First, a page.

An Overlooked Virtue

A Google search for “improving confidence” comes up with about 211,000,000 results; a search for “improving humility” just 597,000 results.

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Many of us are involved in Muslim organizations. We’re always hearing of the great work being done, swapping out titles on profiles, name dropping in conversations and pulling on strings for favours. The thing is, the work is actually great, and we do get to know some really great people – the comments we hear generally have merit. But in a culture that requires us to constantly prove ourselves through achievements and involvements, how do we remember that from a certain perspective, these comments are baseless?

As a friend of mine recently put it, humility is “… essentially recognizing that everyone, regardless of who they are, can offer you something [you don’t already have].”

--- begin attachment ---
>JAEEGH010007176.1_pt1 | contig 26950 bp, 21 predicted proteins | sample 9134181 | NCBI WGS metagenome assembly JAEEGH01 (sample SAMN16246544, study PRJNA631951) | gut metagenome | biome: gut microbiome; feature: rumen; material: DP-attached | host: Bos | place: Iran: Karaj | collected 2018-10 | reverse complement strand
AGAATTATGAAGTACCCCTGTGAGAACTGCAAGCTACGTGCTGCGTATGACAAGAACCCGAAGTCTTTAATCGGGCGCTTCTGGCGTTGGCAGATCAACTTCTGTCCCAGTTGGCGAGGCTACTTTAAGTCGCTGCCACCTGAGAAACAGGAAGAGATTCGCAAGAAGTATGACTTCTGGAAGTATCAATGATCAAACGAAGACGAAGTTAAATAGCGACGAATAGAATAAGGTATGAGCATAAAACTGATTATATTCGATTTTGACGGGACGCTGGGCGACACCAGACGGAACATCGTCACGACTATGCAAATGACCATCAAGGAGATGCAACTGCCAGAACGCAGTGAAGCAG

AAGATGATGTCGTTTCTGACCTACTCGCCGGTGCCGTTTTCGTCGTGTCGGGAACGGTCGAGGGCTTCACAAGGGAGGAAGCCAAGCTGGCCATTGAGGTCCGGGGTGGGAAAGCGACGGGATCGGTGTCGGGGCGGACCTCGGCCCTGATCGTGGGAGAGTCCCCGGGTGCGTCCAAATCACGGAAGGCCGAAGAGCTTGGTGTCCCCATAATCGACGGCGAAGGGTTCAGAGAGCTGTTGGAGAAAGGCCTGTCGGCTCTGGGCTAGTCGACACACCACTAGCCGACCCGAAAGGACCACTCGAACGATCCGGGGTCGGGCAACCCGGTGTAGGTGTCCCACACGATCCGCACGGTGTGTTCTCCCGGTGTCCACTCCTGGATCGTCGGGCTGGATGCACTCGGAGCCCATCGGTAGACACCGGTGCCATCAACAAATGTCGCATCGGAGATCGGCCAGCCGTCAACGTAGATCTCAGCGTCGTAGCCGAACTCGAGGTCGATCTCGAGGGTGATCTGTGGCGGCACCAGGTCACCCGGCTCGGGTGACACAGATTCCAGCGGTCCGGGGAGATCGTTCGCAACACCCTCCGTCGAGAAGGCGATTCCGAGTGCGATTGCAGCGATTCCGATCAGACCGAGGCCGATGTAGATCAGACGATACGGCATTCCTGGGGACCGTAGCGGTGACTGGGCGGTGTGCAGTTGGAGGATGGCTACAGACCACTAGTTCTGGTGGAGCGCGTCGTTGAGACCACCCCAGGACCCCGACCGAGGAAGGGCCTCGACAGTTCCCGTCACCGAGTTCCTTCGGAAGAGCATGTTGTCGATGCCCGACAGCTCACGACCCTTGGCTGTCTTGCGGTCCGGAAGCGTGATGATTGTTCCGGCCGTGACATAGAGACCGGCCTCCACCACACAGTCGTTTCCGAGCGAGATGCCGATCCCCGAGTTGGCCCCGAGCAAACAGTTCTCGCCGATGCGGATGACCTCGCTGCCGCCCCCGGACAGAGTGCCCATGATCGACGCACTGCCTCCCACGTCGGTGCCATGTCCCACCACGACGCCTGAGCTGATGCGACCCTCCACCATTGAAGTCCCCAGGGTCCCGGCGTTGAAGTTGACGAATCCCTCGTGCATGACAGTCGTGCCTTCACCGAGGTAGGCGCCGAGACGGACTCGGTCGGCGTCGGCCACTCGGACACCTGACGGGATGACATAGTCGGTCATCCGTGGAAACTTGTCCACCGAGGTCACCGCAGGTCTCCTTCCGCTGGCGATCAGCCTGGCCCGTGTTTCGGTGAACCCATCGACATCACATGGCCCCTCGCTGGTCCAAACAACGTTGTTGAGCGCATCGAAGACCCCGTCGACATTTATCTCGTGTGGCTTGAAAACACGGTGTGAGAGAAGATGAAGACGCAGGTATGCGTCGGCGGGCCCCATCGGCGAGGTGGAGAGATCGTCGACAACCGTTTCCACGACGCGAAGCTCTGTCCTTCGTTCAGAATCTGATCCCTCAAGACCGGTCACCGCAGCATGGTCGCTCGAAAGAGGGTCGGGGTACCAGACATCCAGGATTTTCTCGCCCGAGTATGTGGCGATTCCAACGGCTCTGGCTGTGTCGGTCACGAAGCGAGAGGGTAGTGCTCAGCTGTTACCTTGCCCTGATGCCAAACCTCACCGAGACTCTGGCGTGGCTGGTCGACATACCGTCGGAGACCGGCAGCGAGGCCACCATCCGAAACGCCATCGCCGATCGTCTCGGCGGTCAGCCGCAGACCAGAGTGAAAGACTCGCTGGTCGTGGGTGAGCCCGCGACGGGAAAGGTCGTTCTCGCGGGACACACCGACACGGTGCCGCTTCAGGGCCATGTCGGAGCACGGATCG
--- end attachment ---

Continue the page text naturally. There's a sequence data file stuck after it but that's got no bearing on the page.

We’ve all seen an absence of humility firsthand: message boards full of ‘first google result’ knowledge; the dismissal of ‘simple’ reminders we’ve ‘all heard before’; making ourselves exceptions of the same standards we hold others to…

Since it seems like such an intangible concept, counteracting all this seems to be mostly talk, but many respected scholars of our communities have shared practical knowledge on humbling ourselves through our actions. Undertaking the most menial tasks and being at peace with them; appreciating the wisdom of basic teachings; speaking quietly and briefly; to be willing to learn from everyone around you; all simple manifestations of humility.

There is an inherent irony in writing about a topic like humility; it brings the implication that I have knowledge on how to address the topic – definitely not the case. As is oft (and quite aptly) repeated by our teachers, this is a reminder to myself first and foremost.

 

Scott Young summarizes, “Confidence without skill is nothing. Skill without humility is stagnant. Skill with humility creates confidence.”

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